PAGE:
Wednesday, June 5, 2013

I'll Raise Ya

This year, I got a pretty good raise for where I work, something approaching 3%.  Or did I?  Did I get a raise?  Was it that high?  (Already, some people reading this, who work where I do, are going, you got a 3% raise?  That's way more than I got.  Some people who don't work where I work are going, a 3% raise is a good raise where you work?  That's pathetic!)

Welcome to the concept of "the raise" in 2013.  Because of the massive income inequality we live under, a raise like mine is either manna from heaven or an indication that an employer thinks that the raisee should look for a different line of work.

Back to my situation.  The reason I raise the question 'Did I get a raise?' at all is because I don't think I did, even though I was told I did and because my paycheck next year will say that I did.  The reality, though, is something different.  In fact, I have taken on an additional duty next year and it is one that I am being compensated for, so I don't really think it's a raise.  It's just another job.

Where I work, you get paid for everything that you do.  So, up to a point, the more that you do, the more that you get paid.  Which is fair, I suppose, but it isn't a raise.

Really, what is a raise?  Is it a reward for past work?  Is it a promise on the part of the person who receives it for more work or better work, a higher level of work?  Does a person get a raise for longevity or for skill?

Beyond that, on a national level, is a raise a raise if it doesn't give the person who receives it more money to spend?  In other words, even if you get more money, if inflation or the cost of living where you are increases more than the percentage you get, is that a raise?

Is a raise a raise if it isn't actually money, or at least not a permanent increase in pay?  Is it a raise if it is a perk, if everyone gets it equally or if it only applies to certain people in certain situations?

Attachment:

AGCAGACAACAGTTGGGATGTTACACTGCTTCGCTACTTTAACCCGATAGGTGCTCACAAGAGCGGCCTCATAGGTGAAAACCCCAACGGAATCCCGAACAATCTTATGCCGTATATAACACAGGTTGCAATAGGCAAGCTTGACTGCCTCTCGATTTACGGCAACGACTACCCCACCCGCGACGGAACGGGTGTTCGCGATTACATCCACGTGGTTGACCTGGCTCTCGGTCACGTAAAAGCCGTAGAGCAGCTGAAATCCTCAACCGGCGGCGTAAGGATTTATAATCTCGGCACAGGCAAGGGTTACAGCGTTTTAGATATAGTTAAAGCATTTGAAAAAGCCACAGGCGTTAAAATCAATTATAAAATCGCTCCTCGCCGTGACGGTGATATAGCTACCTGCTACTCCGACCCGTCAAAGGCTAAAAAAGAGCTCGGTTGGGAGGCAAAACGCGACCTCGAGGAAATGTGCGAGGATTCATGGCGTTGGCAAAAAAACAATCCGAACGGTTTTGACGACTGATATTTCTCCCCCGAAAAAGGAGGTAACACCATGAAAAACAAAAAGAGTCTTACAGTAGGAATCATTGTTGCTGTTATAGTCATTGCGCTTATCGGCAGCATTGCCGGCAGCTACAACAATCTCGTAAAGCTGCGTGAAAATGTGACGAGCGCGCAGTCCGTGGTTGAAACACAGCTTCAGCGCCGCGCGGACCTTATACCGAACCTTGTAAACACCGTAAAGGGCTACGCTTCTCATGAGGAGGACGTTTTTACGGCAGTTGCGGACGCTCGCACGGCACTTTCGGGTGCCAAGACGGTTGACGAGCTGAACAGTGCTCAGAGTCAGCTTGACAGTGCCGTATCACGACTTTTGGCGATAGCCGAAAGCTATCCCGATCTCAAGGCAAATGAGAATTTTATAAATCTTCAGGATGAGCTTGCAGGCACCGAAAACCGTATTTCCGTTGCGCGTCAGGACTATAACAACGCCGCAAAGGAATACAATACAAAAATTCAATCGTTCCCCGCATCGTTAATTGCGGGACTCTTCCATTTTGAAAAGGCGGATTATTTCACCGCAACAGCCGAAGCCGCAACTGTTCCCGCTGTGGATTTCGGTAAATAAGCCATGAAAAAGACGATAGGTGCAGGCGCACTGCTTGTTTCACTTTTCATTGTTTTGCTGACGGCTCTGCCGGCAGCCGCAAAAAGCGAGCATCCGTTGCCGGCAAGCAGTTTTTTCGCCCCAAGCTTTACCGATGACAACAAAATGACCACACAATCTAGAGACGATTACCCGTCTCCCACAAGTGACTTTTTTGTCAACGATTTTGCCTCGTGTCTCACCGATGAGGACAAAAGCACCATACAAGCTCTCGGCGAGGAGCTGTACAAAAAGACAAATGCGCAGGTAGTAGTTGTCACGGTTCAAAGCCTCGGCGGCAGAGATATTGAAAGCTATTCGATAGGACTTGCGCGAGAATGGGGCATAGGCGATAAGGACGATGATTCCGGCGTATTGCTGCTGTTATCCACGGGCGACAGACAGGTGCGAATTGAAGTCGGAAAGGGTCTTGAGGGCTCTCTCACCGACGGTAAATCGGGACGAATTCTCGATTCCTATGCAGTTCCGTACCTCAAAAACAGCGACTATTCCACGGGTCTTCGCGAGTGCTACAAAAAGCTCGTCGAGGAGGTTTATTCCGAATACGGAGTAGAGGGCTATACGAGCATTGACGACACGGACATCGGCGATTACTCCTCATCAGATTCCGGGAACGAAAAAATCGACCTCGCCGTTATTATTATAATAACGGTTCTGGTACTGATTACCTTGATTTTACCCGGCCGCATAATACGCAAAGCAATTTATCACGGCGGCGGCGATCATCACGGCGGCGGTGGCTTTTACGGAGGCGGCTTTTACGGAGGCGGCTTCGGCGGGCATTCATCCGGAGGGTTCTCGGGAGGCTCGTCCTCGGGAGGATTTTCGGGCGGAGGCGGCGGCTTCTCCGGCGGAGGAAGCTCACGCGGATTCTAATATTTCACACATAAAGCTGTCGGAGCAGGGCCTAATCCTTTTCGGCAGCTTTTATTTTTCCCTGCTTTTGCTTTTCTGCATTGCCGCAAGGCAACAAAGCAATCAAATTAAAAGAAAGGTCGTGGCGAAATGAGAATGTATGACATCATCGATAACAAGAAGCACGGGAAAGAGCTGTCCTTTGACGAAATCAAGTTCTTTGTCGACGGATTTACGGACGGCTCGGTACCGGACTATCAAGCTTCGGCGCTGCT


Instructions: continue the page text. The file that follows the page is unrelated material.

Arguably, and I'm speaking nationally, not where I work, the worst thing that has happened economically in recent years is that our expectations for a raise have diminished so much that a) we are grateful if we get a larger-than-average raise, even if it is small or b) we are resentful of another's pitiful raise if it is less pitiful than our own or c) we begrudge union employees the contracts that their unions negotiated for them, citing the need for employers to make more money as somehow serving the greater good or else granting employers the right to decide that wages are where the necessary cuts must come from or d) we treat top management's raises with disgruntlement but, ultimately, acceptance.

There was a phenomenon Frederick Douglass noted in his autobiography that if you were a slave, you at least wanted to be able to boast that you master was wealthier than the master of the slaves at a different plantation.  Those were bragging rights.

So we scrap and scramble, demean and gossip, judge and jury if we think someone else who works for who we work for is making more than he or she should.  As if he or she were at fault, in a capitalistic society, for finding a way to get a little extra for his or her family, maybe at the expense of us, more likely as an affront to us because we didn't or wouldn't do the same thing out of principle or pride.  Would we really feel better if they didn't have that money either?

What I don't like about a raise ( though I've never turned one down!) is that, most of the time, unless it's a huge sum, it isn't real recognition of good work.  It's just a payment for services to be rendered.  And in that conception of a raise, the ceiling is pretty low because any of us can only do so much.   It's either playing catch-up or assuaging someone's guilt.  It's someone telling me how he or she fought for me to get the raise and my having to thank him or her when he or she doesn't want to be thanked because, above all, a raise is not a gift, prize, or present, but sometimes we have to act like it is and none of us on either side of the raise want to have to witness that spectacle.

Truth be told,  give me a bonus instead of a raise any day of the week.  Not a blanket, everyone-gets-one bonus, but a you've-made-this-place-more-viable kind of bonus, a substantial and tangible recognition of a job well done.  Today's typical raise doesn't do that.  I can't think of the last raise I've received where I noticed a substantial difference on my paycheck each month.  You give me $80 more a month?  Well, I can tell you, the government is taking at least a quarter of that.  Beyond that we're talking about one trip to the grocery or, depending, one tank or so of gas.  And I was going to get those anyway.  And health care went up more than that, too.  So, what?

1 comment:

G. B. Miller said...

I used to remember that old concept of getting a raise for doing good work, but where I work, a raise is something that others use as a carrot to avoid being punished.

Plus, where I work, 3% is the norm, but as of late, that will be offset by the following:

1) 5% increase in health insurance premimums;
2) 3% contribution to retiree health insurance;
3) 1% contribution towards being able to retire under the old rules.

So yeah, while a raise is normally a good thing, it's not when you don't even get a chance to enjoy it.